Re: [tsvwg] [saag] Comments on draft-ietf-tsvwg-transport-encrypt-08.txt

Bernard Aboba <> Mon, 04 November 2019 19:10 UTC

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From: Bernard Aboba <>
Date: Mon, 4 Nov 2019 11:10:00 -0800
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Cc: Christian Huitema <>, "" <>, Mirja Kuehlewind <>, tsvwg IETF list <>
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Subject: Re: [tsvwg] [saag] Comments on draft-ietf-tsvwg-transport-encrypt-08.txt
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Gorry said:

"I'm also going to oppose documenting new ideas for how we can go forward"

[BA] The problem is that the "current practices" described in the document
are more representative of where we were 10+ years ago, than where we are
today, with Infrastructure as a Service (IAAS), Platform As A Service,  and
Application as a Service (AAAS) providers all operating at enormous scale,
all measuring performance using "new ideas" (developed largely outside the

"The RTP people are still in IETF"

[BA] The way realtime applications performance assessment has been
conducted has changed markedly over the last decade, particularly as the
world has moved toward the development and deployment of web-based
applications (e.g. Electron, React, PWAs, etc.) where performance data is
collected by the Application as a Service Provider rather than the network
operator (though the two may collaborate).

On Mon, Nov 4, 2019 at 9:46 AM Gorry Fairhurst <> wrote:

> Just focussing on the end...
> On 04/11/2019, 16:29, Christian Huitema wrote:
> >>
> >> [MK] That’s not the intention here. But we also need to consider ways
> >> to interact with the network where this brings benefit to both the
> >> network and the performance of the end-to-end traffic. There are
> >> situation where this is the case. And I don’t think one makes sense
> >> without the other.
> >>
> > You seem to be arguing for something like "performance enhancing
> > proxies". End-to-end encryption is indeed a way to opt out of such
> > proxying. Measurements so far indicate that opting out has very little
> > impact on actual performance, and that whatever impact there is could
> > be reduced by improvements in end-to-end algorithms. In fact, in many
> > cases, end to end performance is better without such proxies. But the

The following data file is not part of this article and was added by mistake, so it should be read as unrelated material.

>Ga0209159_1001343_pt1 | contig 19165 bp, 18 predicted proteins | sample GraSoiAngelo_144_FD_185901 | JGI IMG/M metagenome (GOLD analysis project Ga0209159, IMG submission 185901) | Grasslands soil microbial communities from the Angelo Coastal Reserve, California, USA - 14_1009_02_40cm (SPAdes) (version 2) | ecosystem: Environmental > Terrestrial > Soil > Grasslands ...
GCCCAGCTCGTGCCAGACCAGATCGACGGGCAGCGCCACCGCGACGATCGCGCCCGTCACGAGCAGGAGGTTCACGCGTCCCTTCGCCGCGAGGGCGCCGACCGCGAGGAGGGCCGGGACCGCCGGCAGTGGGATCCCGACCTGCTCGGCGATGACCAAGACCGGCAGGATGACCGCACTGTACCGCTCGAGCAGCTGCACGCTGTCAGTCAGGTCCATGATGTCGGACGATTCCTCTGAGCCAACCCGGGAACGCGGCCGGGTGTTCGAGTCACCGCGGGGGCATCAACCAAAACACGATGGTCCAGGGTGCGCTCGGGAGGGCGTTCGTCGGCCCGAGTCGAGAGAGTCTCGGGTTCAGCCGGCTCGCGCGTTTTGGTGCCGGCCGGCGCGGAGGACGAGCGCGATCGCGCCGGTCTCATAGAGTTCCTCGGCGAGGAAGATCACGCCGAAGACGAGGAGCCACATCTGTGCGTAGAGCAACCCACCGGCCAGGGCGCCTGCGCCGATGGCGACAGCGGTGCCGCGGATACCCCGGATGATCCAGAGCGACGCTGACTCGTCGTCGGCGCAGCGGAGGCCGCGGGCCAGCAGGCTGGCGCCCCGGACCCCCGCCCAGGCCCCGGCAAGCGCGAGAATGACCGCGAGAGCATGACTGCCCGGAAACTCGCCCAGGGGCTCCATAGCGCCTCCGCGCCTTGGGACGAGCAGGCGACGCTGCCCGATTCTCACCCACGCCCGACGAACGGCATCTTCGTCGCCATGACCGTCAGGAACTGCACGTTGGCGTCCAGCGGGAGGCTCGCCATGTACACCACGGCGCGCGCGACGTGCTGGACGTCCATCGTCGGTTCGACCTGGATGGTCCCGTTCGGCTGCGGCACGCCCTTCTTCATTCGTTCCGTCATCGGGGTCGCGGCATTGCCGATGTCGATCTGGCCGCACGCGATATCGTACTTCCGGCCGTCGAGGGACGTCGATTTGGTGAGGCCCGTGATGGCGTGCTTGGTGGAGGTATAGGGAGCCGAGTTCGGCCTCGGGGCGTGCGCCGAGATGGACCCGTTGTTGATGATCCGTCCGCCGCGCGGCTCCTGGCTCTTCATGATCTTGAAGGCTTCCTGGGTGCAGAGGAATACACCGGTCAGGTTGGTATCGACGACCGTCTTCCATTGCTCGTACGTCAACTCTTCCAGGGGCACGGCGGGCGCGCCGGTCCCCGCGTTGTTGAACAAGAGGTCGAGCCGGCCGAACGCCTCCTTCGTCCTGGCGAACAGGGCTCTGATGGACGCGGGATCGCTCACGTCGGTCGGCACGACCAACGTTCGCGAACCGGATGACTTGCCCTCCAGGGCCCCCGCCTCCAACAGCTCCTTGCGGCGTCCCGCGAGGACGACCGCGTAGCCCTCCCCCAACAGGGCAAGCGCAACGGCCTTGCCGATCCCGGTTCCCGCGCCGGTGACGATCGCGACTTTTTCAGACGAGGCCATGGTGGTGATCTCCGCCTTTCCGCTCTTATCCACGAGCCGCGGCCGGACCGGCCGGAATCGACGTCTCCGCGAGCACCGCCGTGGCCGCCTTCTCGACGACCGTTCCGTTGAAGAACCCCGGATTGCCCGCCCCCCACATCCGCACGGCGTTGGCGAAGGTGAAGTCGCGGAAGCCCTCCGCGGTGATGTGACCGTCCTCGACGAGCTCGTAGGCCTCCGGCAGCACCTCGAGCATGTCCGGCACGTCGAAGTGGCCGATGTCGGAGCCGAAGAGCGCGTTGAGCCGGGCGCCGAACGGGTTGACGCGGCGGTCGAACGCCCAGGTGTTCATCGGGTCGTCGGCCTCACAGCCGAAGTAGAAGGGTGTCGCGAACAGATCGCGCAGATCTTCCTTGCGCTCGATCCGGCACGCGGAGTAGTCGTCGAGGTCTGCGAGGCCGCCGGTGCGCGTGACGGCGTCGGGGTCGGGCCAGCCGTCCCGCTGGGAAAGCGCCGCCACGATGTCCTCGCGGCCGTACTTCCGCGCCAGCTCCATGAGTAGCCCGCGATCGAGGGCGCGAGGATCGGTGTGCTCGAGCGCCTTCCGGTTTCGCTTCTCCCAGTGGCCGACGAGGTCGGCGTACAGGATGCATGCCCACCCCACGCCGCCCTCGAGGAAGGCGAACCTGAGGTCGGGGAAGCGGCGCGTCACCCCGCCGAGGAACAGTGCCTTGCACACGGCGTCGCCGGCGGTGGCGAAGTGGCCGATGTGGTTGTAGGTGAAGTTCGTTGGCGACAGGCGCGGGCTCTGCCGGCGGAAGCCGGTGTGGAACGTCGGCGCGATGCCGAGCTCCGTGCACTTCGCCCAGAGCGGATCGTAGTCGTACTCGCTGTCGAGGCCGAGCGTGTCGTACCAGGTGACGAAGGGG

> > real reason for the opposition to the concept is ossification.
> > Enabling such proxies would quickly ossify the new transports, and a
> > such there is a strong consensus in the end-to-end transport designers
> > to use encryption and prevent interference by such devices.
> >
> On PEPs: The current case for many of the network segments I see is that
> QUIC is quite good, but it is considerably worse (currently) than a PEP
> using Split-TCP. That's not to say it can't improve - but that's not
> true yet. However: It's curious that people keep going back to PEPs,
> because network devices that change the transport header were
> specifically out-of-scope for this ID!
> >
> > This does not mean that network level deployment have no role in the
> > future. I could see for example tunnels deployed that use FEC or local
> > retransmission to mask the poor performance of a particular subnet. Or
> > I could see end-to-end devices opting into some kinds of application
> > level caching services in order to improve performance. But the draft
> > should be clear: transport protocols do not have to enable
> > interference with the transport bits.
> >
> There are also many operators - e.g., enterprise who rely on the methods
> currently mentioned in this draft. In this case, they also actually *do*
> care about the performance of the networks they operate. They also do
> care about the topics, which matters most depends on which organisation.
> >
> > My take is that this draft should not be published as is. It should be
> > rewritten to actually reflect the consensus of the transport area,
> > which has to reflect in particular the work in the QUIC working group.
> >
> I suspect the information you wish to see about QUIC's design is
> actually available. I'm not sure documenting QUIC is helpful here, if
> the QUIC WG wants to so that, can't it be added to the manageability draft?
> I dispute the claim that the entire transport area has the same
> priorities as that voiced at the QUIC WG. I think this discussion needs
> to look outside the QUIC working group and examine other transports and
> WGs. As far as I know the RTP people are still doing specs in the IETF,
> as are various other transport working groups. Also, this draft has been
> presented at OPsec, and has contributors from other areas outside
> transport...
> My assertion is that *current* practice is using transport header
> information & header authentication/encryption is becoming common, let's
> set out what the current facts are. I'm also going to oppose documenting
> new ideas for how we can go forward - as Spencer insisted when this was
> chartered: Proposing new methods belong in a different draft - paraphrased.
> Gorry
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